Booth, Simon, William Cobbett: an introduction to his life and writings, Farnham Eng.: Farnham Museum Society, 1976.
Clark, Mary Elizabeth, Peter Porcupine in America: the career of William Cobbett, 1792-1800, Philadelphia: R. West, 1977 1939.
Cole, G. D. H. (George Douglas Howard), 1889-1959., William Cobbett, Norwood, Pa.: Norwood Editions, 1976; Philadelphia: R. West, 1977.
Osborne, John Walter, William Cobbett, his thought and his times, Westport, Conn.: Greenwood Press, 1981, 1966.
Schweizer, Karl W., Cobbett in his times, Savage, Md.: Barnes &Noble Books, 1990.
Williams, Raymond, Cobbett, Oxford Oxfordshire; New York: Oxford University Press, 1983. □
COBBETT, WILLIAM (1763–1835), English journalist and essayist known as the "poor man's friend."
William Cobbett, a plowboy turned self-taught writer, achieved enduring fame and transient fortune through the power of his brilliant and vitriolic pen, publishing some thirty million words over the course of forty years. Having come to notice for his vigorous defense of the British establishment under the pen name Peter Porcupine, Cobbett changed his politics but not his unbuttoned style and converted to radicalism in horror at the scandals and incompetence revealed during the Napoleonic Wars. In 1802 he established the weekly Political Register to expose the workings of "the Thing," the war-einflated rentier culture of political corruption and financial plunder that imposed an intolerable tax burden on the poor. The first periodical to introduce a leading article as a regular feature, the Register was to run for eighty-nine volumes, or some 402,000 pages, until his death. Cobbett also undertook other major publishing ventures linked to his commitment to open access to public information, which he saw as the necessary first stage in political education toward the panacea of parliamentary reform: these included the publication of a complete collection of state trials and the collecting and printing of parliamentary debates, a project he was soon forced to sell to the printer T. C. Hansard, who was to gain eponymous credit for this enduring and indispensable public service. No less important were Cobbett's efforts to broaden the audience by a number of innovations and exercises (including self-help spelling and grammar guides) in cheap publication. Here the agenda extended no further than the political basics: no space was allowed for the theoretical stuff and nonsense of those he termed (with characteristic prejudice) "Scottish feelosofers." The self-proclaimed "poor man's friend," Cobbett brought out a special cheap broadsheet edition in 1816 of his weekly Register, promptly dubbed by opponents "two-penny trash," a title he was delighted to appropriate. This was to prove a vital contribution to what historians have called the politicization of discontent: throughout the land, impoverished workers, thrown into dire distress by the transition to peace without plenty after Waterloo, took heed of Cobbett's advice not to riot but to agitate instead for parliamentary reform, their only guarantee of economic amelioration.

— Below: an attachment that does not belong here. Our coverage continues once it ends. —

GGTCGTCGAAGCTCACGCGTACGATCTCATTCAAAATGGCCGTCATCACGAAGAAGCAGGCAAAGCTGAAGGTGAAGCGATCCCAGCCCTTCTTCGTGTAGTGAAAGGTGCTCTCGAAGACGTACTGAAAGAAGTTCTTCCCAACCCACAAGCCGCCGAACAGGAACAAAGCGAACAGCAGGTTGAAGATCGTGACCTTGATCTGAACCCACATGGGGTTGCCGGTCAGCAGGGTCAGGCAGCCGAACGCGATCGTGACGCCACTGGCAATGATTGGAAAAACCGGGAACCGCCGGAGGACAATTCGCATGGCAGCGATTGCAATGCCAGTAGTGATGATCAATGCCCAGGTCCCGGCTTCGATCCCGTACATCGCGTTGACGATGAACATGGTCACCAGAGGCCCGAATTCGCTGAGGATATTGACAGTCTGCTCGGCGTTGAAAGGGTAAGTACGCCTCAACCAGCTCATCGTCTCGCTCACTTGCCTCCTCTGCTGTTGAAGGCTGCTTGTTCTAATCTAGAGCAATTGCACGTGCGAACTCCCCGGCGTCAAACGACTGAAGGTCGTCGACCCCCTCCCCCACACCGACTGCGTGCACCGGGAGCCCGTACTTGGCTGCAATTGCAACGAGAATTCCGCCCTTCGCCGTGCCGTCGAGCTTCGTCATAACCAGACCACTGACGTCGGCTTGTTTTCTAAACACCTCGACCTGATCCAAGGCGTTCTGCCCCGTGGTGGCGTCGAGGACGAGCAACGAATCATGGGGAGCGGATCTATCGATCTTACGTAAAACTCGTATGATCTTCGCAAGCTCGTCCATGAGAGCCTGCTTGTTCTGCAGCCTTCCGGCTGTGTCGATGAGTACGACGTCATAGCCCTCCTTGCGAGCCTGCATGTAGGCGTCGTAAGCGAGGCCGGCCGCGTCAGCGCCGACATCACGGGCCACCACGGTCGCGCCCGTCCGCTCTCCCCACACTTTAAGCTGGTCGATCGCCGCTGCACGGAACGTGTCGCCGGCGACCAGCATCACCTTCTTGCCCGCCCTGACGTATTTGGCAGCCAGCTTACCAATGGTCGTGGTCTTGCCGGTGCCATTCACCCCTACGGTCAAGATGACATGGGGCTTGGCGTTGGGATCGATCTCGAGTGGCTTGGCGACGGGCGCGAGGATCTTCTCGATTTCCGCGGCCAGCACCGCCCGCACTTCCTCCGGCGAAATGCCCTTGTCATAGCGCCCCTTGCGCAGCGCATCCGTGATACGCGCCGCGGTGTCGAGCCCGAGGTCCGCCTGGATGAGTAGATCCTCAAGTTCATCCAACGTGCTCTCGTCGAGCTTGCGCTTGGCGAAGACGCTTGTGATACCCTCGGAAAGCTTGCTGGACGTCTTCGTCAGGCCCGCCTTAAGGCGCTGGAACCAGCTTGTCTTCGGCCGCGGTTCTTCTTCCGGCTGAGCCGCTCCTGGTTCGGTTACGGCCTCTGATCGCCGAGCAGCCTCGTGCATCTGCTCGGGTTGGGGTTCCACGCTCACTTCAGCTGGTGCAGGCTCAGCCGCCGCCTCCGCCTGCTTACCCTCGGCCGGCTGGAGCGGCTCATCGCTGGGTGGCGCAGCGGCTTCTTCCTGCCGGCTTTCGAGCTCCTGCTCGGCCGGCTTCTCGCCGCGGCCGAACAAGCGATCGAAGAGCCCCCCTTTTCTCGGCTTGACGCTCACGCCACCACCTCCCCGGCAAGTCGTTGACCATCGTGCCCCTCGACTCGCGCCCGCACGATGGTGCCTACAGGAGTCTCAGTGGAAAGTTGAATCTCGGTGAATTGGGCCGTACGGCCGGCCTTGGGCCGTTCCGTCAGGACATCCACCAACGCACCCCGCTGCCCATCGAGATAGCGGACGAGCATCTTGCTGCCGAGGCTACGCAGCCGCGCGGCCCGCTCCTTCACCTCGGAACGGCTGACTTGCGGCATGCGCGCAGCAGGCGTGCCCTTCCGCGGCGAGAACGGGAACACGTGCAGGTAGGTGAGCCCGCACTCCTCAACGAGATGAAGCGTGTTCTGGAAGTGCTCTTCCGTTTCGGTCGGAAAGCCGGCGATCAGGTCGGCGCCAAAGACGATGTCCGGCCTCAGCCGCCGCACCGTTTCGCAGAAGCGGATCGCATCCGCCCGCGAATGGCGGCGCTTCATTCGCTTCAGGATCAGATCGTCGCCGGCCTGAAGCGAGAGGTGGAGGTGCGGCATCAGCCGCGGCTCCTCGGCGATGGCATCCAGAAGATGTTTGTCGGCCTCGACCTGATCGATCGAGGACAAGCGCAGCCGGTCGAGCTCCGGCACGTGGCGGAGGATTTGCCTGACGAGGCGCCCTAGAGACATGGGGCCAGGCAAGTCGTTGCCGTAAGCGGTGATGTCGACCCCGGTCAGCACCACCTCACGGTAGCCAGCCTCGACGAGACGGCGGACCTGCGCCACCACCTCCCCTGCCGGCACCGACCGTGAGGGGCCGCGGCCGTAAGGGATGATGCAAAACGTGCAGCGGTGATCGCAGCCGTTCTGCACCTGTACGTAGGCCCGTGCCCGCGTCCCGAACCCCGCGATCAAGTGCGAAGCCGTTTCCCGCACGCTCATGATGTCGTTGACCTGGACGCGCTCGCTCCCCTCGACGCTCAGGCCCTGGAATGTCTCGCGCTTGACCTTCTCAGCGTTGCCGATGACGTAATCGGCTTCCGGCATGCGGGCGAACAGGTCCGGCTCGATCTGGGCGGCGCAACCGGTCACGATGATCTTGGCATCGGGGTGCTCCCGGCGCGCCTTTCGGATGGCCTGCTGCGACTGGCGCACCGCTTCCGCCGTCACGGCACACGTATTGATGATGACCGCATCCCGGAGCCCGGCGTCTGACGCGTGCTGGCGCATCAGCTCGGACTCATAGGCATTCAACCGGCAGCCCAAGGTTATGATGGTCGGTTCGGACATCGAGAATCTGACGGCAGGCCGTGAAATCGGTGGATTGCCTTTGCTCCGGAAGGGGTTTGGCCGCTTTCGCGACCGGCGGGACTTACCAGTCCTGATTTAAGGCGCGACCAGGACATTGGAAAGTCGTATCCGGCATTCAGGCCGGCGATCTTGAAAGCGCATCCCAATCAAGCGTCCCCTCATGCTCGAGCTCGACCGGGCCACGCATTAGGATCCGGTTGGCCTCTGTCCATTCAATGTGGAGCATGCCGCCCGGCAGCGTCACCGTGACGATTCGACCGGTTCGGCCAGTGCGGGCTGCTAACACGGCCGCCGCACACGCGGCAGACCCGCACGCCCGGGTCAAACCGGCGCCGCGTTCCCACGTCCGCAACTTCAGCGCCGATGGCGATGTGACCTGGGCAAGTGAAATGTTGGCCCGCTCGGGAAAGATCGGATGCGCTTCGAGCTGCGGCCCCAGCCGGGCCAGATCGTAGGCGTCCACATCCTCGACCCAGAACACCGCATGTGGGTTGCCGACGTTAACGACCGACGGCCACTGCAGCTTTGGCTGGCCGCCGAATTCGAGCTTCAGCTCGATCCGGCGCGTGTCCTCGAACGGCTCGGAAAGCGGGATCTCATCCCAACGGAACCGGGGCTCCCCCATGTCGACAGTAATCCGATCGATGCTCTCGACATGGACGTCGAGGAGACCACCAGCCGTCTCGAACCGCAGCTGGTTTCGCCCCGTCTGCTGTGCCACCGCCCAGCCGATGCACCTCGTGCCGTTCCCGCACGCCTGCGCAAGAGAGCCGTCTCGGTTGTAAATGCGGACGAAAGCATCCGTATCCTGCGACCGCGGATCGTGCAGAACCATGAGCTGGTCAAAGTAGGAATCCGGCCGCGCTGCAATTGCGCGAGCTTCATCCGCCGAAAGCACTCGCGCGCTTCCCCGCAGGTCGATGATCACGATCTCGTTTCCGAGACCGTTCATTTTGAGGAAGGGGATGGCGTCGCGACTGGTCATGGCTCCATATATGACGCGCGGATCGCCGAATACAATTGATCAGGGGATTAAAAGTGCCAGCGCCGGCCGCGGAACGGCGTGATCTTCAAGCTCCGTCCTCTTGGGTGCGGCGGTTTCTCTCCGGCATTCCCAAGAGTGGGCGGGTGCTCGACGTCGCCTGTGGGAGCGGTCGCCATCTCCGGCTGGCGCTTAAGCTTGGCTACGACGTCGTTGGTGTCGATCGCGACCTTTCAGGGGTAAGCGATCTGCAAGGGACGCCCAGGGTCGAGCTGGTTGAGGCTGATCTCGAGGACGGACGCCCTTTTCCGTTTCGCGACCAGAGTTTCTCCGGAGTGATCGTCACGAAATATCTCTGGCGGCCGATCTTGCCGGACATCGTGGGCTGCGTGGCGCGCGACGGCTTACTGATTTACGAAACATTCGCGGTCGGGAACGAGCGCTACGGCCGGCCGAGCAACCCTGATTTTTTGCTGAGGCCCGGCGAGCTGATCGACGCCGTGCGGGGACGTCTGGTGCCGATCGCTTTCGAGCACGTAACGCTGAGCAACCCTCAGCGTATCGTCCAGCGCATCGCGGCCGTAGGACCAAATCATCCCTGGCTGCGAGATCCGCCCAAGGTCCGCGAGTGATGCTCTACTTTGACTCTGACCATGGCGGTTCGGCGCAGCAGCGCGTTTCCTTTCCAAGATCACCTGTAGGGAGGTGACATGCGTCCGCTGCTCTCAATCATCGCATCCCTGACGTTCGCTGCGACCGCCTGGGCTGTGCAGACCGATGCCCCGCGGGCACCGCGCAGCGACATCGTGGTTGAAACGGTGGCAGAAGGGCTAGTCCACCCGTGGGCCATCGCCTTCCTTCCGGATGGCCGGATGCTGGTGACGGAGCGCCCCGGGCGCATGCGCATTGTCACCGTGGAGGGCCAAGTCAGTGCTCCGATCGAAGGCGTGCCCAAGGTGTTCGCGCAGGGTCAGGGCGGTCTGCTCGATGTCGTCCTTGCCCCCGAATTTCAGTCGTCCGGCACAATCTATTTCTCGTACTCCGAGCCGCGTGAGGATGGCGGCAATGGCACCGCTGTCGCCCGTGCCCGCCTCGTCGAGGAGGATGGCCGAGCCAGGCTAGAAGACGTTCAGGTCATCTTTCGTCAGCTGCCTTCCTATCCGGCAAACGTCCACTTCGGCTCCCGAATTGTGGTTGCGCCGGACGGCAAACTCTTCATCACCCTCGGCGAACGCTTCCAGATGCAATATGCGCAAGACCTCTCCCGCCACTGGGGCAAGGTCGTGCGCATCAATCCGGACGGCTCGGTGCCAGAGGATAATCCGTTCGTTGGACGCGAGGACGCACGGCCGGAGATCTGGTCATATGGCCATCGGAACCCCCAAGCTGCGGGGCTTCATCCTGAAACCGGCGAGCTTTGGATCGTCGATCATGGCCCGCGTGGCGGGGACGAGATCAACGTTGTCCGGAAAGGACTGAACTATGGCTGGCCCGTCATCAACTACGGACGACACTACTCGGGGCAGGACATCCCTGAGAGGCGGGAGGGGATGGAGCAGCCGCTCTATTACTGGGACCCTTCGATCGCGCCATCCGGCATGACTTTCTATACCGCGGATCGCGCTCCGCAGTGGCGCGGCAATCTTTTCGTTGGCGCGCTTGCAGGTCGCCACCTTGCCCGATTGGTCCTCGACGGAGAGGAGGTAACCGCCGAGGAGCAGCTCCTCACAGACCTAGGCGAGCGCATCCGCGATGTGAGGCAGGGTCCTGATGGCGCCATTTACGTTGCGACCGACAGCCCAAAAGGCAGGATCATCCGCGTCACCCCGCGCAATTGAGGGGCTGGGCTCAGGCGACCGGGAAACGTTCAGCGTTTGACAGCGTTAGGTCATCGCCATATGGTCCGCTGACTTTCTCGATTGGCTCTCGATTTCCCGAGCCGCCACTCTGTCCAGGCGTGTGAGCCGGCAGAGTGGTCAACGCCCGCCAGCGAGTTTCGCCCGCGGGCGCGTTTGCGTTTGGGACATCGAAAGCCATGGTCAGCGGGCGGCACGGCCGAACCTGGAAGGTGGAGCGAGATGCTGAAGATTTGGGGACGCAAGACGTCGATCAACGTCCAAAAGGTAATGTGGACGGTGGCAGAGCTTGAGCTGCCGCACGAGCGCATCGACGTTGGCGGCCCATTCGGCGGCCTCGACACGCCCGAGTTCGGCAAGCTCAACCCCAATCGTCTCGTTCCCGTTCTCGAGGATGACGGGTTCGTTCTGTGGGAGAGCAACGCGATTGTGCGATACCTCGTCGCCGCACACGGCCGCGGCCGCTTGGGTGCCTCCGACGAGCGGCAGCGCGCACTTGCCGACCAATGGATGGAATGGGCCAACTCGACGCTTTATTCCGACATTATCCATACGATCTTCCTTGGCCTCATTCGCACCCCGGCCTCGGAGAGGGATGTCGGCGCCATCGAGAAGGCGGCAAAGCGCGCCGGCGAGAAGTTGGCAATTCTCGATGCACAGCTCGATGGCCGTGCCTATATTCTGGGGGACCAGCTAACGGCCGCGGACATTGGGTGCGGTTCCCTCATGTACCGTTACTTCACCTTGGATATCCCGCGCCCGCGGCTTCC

When the government shortly afterward introduced special legislation to curb the exponential growth of the radical movement, Cobbett left for the United States, a controversial course of action that allowed him to continue publishing but provoked censure from other radical leaders who remained to contest (and endure) repression. Cobbett returned in late 1819, bearing with him the bones of the republican revolutionary Tom Paine, hallowed testimony, as it were, of his radical credentials. But his reputation remained in question until his whole hearted support (and speechwriting) for Queen Caroline in the unseemly divorce proceedings instigated by George IV on his accession to the throne. When public interest in the affair waned, Cobbett, having established himself as a successful experimental farmer, turned his attention to the depressed state of English agriculture. Relishing the opportunity to escape London, "the Great Wen," he toured his beloved southern England, raising the standard of parliamentary reform at county meetings and conversing on diverse topics with rural laborers, or "chopsticks," the "very best and most virtuous of all mankind." Published in 1830 as evocative travel literature, these Rural Rides, with their occasional detours into the alien North and beyond, have retained a powerful appeal to those whose imagined sense of Englishness centers on an idyllic, preindustrial, anti-urban, southern pastoral. The image was to be complemented by Cobbett's portrayal of social Catholicism, a nostalgic reconstruction (subsequently echoed by late Victorian socialists) of inclusive welfare and care in preindustrial merrie England—a damning benchmark by which to expose and condemn the harsh utilitarianism of the Whig and Benthamite reforms of the 1830s.